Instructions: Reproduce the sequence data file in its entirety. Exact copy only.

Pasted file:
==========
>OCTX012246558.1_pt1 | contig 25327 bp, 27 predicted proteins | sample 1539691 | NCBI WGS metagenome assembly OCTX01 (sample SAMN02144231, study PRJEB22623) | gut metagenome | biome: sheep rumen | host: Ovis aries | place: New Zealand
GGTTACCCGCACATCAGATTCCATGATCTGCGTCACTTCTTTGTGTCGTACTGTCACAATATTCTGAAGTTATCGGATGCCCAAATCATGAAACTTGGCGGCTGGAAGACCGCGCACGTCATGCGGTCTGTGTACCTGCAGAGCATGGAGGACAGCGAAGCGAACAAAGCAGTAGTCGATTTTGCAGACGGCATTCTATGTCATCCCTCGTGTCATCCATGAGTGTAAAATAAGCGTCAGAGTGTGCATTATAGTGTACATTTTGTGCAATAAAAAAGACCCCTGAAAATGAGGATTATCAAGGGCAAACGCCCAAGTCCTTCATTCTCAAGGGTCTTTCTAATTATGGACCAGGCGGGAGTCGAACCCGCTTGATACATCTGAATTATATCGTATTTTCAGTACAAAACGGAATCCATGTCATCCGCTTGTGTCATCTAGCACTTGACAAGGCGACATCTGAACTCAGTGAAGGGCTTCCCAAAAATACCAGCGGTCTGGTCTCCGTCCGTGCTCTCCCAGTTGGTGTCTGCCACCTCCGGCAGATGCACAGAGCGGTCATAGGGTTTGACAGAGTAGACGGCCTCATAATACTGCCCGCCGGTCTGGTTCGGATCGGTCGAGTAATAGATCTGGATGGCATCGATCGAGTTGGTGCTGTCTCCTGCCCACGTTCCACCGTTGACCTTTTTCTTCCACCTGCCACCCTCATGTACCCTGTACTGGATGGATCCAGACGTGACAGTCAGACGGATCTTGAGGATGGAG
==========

>OCTX012246558.1_pt1 | contig 25327 bp, 27 predicted proteins | sample 1539691 | NCBI WGS metagenome assembly OCTX01 (sample SAMN02144231, study PRJEB22623) | gut metagenome | biome: sheep rumen | host: Ovis aries | place: New Zealand
GGTTACCCGCACATCAGATTCCATGATCTGCGTCACTTCTTTGTGTCGTACTGTCACAATATTCTGAAGTTATCGGATGCCCAAATCATGAAACTTGGCGGCTGGAAGACCGCGCACGTCATGCGGTCTGTGTACCTGCAGAGCATGGAGGACAGCGAAGCGAACAAAGCAGTAGTCGATTTTGCAGACGGCATTCTATGTCATCCCTCGTGTCATCCATGAGTGTAAAATAAGCGTCAGAGTGTGCATTATAGTGTACATTTTGTGCAATAAAAAAGACCCCTGAAAATGAGGATTATCAAGGGCAAACGCCCAAGTCCTTCATTCTCAAGGGTCTTTCTAATTATGGACCAGGCGGGAGTCGAACCCGCTTGATACATCTGAATTATATCGTATTTTCAGTACAAAACGGAATCCATGTCATCCGCTTGTGTCATCTAGCACTTGACAAGGCGACATCTGAACTCAGTGAAGGGCTTCCCAAAAATACCAGCGGTCTGGTCTCCGTCCGTGCTCTCCCAGTTGGTGTCTGCCACCTCCGGCAGATGCACAGAGCGGTCATAGGGTTTGACAGAGTAGACGGCCTCATAATACTGCCCGCCGGTCTGGTTCGGATCGGTCGAGTAATAGATCTGGATGGCATCGATCGAGTTGGTGCTGTCTCCTGCCCACGTTCCACCGTTGACCTTTTTCTTCCACCTGCCACCCTCATGTACCCTGTACTGGATGGATCCAGACGTGACAGTCAGACGGATCTTGAGGATGGAG